Image: This newly created photomontage shows wreckage of two of the Sparrowhawk biplanes amidst the wreckage of the USS Macon. The image was created by Ken Israel of Integral Consulting, using still images taken by MBARI's remotely operated vehicle Tiburon in 2006.
—August 18, 2015
On July 27, Kakani Katija and collaborators Alana Sherman, Dale Graves, Chad Kecy, and Bruce Robison tested DeepPIV (particle image velocimetry) using MBARI's MiniROV. The DeepPIV instrument consists of a laser and optics that can illuminate "slices" through transparent animals (such as larvaceans) using a single plane of light. By analyzing video from the MiniROV’s high-definition science camera, Kakani hopes to quantify the flow of water in and around larvaceans' bodies, and to discover new details about the gelatinous structures that larvaceans use to filter particles from the water around them.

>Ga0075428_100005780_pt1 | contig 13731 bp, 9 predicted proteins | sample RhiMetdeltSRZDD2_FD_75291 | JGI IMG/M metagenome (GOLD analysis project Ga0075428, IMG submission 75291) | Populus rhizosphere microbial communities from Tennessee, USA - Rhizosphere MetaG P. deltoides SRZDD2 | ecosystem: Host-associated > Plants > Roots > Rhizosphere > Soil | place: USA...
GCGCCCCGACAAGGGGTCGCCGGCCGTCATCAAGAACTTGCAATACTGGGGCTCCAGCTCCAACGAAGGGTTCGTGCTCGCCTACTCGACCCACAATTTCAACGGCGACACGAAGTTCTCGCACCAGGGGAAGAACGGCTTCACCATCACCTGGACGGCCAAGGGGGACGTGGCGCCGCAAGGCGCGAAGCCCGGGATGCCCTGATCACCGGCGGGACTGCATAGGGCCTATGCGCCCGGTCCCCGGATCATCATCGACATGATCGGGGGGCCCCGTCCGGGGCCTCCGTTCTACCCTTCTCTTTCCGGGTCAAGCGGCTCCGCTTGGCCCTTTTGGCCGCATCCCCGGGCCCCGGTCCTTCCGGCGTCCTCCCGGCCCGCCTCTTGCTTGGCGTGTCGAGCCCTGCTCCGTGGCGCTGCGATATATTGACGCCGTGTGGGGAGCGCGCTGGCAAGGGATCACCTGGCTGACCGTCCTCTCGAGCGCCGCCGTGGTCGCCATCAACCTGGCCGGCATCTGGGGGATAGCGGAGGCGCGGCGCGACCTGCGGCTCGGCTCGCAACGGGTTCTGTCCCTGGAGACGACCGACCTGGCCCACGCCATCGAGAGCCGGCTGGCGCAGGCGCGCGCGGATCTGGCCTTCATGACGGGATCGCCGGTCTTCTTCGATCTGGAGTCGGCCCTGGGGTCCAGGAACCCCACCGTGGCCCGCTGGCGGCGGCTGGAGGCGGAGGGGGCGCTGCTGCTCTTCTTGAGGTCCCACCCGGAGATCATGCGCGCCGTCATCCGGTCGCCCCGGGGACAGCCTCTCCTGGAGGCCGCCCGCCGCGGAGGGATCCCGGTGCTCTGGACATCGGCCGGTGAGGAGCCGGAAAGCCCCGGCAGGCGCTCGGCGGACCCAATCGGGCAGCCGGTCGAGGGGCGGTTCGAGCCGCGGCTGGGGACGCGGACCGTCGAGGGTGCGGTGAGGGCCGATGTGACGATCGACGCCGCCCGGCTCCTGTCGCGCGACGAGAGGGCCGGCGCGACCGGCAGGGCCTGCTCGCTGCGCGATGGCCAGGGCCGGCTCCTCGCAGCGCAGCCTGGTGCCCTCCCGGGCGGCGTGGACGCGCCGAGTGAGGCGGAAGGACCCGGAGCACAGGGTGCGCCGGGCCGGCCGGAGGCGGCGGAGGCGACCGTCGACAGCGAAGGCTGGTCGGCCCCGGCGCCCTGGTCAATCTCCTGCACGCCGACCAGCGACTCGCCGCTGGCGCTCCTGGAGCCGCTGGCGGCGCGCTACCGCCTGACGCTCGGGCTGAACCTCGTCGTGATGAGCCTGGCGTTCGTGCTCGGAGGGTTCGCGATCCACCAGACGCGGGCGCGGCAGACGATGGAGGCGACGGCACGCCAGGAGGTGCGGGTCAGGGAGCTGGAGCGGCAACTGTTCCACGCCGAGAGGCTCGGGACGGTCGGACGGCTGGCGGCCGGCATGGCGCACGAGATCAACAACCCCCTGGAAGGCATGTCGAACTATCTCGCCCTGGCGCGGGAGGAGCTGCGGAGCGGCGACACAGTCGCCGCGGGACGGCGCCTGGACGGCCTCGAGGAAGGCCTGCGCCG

Image: A Bathochordaeus stygius larvacean "house" illuminated by DeepPIV’s red laser. Kakani Katija (c) 2015 MBARI
—July 31, 2015
Last Thursday, MBARI Postdoctoral Fellow Stephanie Bush and her team from the Monterey Bay Aquarium went to sea aboard the R/V Rachel Carson in Monterey Bay. They were on a mission to collect octopuses in the genus Opisthoteuthis to be used for species description and display at the aquarium. These small flapjack octopuses (about eight centimeters across) eluded capture last month, but this time the team was successful. Using the remotely operated vehicle (ROV) Ventana, the researchers located and collected five individuals.